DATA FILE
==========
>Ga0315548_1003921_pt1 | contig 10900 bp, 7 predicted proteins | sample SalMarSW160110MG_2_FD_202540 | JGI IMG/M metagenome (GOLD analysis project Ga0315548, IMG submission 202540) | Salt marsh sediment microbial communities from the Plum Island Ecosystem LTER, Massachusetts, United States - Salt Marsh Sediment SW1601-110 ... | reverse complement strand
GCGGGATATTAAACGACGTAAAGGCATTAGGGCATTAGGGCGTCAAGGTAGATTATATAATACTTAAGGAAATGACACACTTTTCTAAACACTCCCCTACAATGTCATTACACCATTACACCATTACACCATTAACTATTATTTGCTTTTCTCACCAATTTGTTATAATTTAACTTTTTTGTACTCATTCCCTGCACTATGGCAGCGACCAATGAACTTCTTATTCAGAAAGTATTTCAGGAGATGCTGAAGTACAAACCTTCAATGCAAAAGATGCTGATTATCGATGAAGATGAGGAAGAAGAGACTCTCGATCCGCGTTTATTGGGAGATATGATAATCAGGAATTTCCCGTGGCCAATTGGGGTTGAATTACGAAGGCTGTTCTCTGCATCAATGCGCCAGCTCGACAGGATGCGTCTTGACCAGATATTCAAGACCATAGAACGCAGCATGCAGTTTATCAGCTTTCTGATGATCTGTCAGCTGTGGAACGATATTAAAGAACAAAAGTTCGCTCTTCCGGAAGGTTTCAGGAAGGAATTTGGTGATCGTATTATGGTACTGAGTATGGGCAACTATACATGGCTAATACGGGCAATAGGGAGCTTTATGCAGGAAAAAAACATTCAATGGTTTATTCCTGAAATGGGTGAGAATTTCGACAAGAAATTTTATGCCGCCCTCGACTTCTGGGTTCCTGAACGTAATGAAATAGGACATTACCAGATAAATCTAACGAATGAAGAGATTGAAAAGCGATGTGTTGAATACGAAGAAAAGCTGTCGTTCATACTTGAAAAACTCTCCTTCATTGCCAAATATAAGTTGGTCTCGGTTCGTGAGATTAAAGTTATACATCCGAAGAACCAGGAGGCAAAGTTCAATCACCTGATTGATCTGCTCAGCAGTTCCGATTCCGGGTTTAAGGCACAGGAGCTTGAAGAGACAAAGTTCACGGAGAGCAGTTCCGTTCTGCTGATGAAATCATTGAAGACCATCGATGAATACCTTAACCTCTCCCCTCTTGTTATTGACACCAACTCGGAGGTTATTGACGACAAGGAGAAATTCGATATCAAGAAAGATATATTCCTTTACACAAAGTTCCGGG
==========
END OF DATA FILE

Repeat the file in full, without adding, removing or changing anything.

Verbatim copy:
>Ga0315548_1003921_pt1 | contig 10900 bp, 7 predicted proteins | sample SalMarSW160110MG_2_FD_202540 | JGI IMG/M metagenome (GOLD analysis project Ga0315548, IMG submission 202540) | Salt marsh sediment microbial communities from the Plum Island Ecosystem LTER, Massachusetts, United States - Salt Marsh Sediment SW1601-110 ... | reverse complement strand
GCGGGATATTAAACGACGTAAAGGCATTAGGGCATTAGGGCGTCAAGGTAGATTATATAATACTTAAGGAAATGACACACTTTTCTAAACACTCCCCTACAATGTCATTACACCATTACACCATTACACCATTAACTATTATTTGCTTTTCTCACCAATTTGTTATAATTTAACTTTTTTGTACTCATTCCCTGCACTATGGCAGCGACCAATGAACTTCTTATTCAGAAAGTATTTCAGGAGATGCTGAAGTACAAACCTTCAATGCAAAAGATGCTGATTATCGATGAAGATGAGGAAGAAGAGACTCTCGATCCGCGTTTATTGGGAGATATGATAATCAGGAATTTCCCGTGGCCAATTGGGGTTGAATTACGAAGGCTGTTCTCTGCATCAATGCGCCAGCTCGACAGGATGCGTCTTGACCAGATATTCAAGACCATAGAACGCAGCATGCAGTTTATCAGCTTTCTGATGATCTGTCAGCTGTGGAACGATATTAAAGAACAAAAGTTCGCTCTTCCGGAAGGTTTCAGGAAGGAATTTGGTGATCGTATTATGGTACTGAGTATGGGCAACTATACATGGCTAATACGGGCAATAGGGAGCTTTATGCAGGAAAAAAACATTCAATGGTTTATTCCTGAAATGGGTGAGAATTTCGACAAGAAATTTTATGCCGCCCTCGACTTCTGGGTTCCTGAACGTAATGAAATAGGACATTACCAGATAAATCTAACGAATGAAGAGATTGAAAAGCGATGTGTTGAATACGAAGAAAAGCTGTCGTTCATACTTGAAAAACTCTCCTTCATTGCCAAATATAAGTTGGTCTCGGTTCGTGAGATTAAAGTTATACATCCGAAGAACCAGGAGGCAAAGTTCAATCACCTGATTGATCTGCTCAGCAGTTCCGATTCCGGGTTTAAGGCACAGGAGCTTGAAGAGACAAAGTTCACGGAGAGCAGTTCCGTTCTGCTGATGAAATCATTGAAGACCATCGATGAATACCTTAACCTCTCCCCTCTTGTTATTGACACCAACTCGGAGGTTATTGACGACAAGGAGAAATTCGATATCAAGAAAGATATATTCCTTTACACAAAGTTCCGGG